In 2014, European air ambulance company DRF Luftrettung achieved a total of 37,811 missions from its 30 HEMS bases in Germany and Austria, including worldwide repatriations with its ambulance aircraft.
Within Germany, DRF Luftrettung flew a total of 35,368 HEMS missions. Apart from heart attacks, strokes and accidents were the most frequent reasons for alerts. Fourteen percent of the emergency helicopter missions were related to car accidents alone. In addition to emergency rescue alerts, 23 percent of German-wide missions involved intensive care transports between clinics, e.g. caring for patients with respiratory distress syndrome or patients suffering from specific heart illnesses.
Photo courtesy DRF Luftrettung, by Marcus Heinz
At its two HEMS bases in Austria, ARA Flugrettung, which belongs to DRF Luftrettung, flew 1,700 missions. Operations in mountainous areas were frequent, especially in the tourist-heavy seasons in summer and winter. The helicopters, based in Tyrol and Carinthia, are equipped with a cable winch, which is essential for rescue operations in alpine terrain.
In the field of world-wide ambulance flights, DRF Luftrettung together with the LAA (Luxembourg Air Ambulance) repatriated 743 injured or seriously ill patients (2014: 677) to their home countries under the name of EAA (European Air Ambulance).
DRF Luftrettung has resigned from the EAA (European Air Ambulance) at the end of 2014. The EAA was founded as a joint marketing-organization of DRF Luftrettung and Luxembourg Air Ambulance (LAA) in 2008 to offer medical repatriations for insurance companies on the international market. Since January 2015, DRF Luftrettung has been conducting ambulance flights only for its sponsoring members.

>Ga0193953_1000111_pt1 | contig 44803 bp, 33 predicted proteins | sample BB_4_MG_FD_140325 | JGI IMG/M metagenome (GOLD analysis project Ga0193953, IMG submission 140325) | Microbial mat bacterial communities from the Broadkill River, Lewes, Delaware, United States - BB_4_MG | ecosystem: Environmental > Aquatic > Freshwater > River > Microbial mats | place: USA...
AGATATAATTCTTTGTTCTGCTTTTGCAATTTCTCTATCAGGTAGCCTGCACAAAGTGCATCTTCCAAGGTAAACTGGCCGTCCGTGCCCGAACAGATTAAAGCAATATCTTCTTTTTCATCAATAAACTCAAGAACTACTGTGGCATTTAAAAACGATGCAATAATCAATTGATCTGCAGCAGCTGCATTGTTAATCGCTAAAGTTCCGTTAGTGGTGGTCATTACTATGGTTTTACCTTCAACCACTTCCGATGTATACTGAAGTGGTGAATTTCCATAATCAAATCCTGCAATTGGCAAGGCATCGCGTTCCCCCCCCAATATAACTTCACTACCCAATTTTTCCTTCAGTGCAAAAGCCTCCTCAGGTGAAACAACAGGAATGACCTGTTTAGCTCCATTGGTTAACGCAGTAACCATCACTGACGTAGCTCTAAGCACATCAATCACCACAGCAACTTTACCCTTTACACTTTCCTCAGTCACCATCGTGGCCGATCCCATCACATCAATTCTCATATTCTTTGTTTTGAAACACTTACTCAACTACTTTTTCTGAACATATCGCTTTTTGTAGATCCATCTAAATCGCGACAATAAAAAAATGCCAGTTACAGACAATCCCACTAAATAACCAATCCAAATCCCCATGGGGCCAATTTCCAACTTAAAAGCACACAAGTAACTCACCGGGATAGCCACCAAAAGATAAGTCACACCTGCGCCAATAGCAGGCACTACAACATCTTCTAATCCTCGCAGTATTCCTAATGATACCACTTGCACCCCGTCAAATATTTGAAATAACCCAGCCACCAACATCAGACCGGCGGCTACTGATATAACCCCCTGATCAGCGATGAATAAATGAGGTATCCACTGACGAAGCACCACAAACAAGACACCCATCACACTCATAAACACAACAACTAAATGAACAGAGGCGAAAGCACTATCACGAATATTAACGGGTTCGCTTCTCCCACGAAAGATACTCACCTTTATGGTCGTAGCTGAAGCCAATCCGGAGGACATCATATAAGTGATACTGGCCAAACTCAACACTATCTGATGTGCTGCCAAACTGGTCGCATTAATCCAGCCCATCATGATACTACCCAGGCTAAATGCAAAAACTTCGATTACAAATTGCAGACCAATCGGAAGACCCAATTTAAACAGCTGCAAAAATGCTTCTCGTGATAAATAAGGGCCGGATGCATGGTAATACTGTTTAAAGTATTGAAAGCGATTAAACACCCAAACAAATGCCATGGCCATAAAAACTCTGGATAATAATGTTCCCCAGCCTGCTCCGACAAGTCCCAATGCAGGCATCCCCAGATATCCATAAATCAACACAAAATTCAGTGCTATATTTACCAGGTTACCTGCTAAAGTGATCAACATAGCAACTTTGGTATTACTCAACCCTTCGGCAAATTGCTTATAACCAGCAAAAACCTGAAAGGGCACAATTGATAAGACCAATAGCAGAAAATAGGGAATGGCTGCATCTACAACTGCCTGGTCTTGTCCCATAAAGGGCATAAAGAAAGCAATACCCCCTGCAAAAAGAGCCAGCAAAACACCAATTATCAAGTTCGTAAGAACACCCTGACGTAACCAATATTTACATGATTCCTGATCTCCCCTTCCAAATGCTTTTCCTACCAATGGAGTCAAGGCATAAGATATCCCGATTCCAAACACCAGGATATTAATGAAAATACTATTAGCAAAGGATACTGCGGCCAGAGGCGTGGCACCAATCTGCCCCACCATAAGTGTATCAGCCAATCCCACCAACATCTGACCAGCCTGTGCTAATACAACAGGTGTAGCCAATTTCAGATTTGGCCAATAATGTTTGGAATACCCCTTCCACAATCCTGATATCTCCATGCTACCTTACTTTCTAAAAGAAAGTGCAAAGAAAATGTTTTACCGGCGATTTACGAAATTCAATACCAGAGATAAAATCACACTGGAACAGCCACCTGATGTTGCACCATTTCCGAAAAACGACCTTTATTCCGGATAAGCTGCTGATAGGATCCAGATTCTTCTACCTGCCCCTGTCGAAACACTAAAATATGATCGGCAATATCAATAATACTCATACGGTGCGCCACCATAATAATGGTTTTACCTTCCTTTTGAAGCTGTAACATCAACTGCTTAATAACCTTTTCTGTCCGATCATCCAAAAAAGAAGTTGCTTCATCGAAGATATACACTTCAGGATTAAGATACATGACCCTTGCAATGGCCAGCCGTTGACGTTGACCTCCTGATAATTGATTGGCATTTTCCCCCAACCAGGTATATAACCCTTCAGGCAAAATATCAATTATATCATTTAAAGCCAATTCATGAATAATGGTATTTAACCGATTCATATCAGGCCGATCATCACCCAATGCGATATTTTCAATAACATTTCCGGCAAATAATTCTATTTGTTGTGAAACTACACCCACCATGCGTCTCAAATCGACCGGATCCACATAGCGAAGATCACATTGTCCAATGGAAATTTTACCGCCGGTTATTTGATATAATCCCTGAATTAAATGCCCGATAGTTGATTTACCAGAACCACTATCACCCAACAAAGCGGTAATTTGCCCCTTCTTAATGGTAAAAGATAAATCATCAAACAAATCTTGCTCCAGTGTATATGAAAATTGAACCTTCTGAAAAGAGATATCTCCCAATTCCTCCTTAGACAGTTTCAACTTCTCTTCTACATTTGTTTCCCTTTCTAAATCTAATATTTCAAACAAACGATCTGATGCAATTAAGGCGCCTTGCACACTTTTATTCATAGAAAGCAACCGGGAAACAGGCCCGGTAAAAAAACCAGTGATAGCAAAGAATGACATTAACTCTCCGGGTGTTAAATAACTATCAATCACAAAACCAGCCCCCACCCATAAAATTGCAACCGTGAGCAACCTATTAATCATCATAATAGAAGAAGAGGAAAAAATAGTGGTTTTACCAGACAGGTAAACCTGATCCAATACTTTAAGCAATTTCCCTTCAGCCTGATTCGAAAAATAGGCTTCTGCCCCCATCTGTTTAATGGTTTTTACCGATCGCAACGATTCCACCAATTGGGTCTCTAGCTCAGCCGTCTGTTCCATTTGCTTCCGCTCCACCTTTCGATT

DRF Luftrettung will soon put its first EC 145 T2 helicopter into official service at its HEMS base in Munich. This represents a milestone in modernizing the DRF Luftrettung fleet, since this type of helicopter will be delivered to further HEMS bases in Bavaria in 2015 as well. The EC 145 T2 is well-suited to air rescue missions, due to its performance capability and Fenestron shrouded tail rotor. Particularly in night rescue missions, the shrouded tail rotor provides a further measure of safety. DRF Luftrettung was the first operator in the world to take delivery of the EC 145 T2 last year. The medical-technical equipment was installed at the aircraft maintenance facility of DRF Luftrettung at Karlsruhe/Baden-Baden Airport. Bucher Leichtbau AG, ADAC Luftrettung and DRF Luftrettung have created an innovative interior compartment concept for helicopters of the type EC 145 T2. This new medical interior concept was applied for the first time and provides advantages in patient care and security in the helicopter. It was realized for worldwide HEMS deployment and is also offered to international customers.
Related: EMS News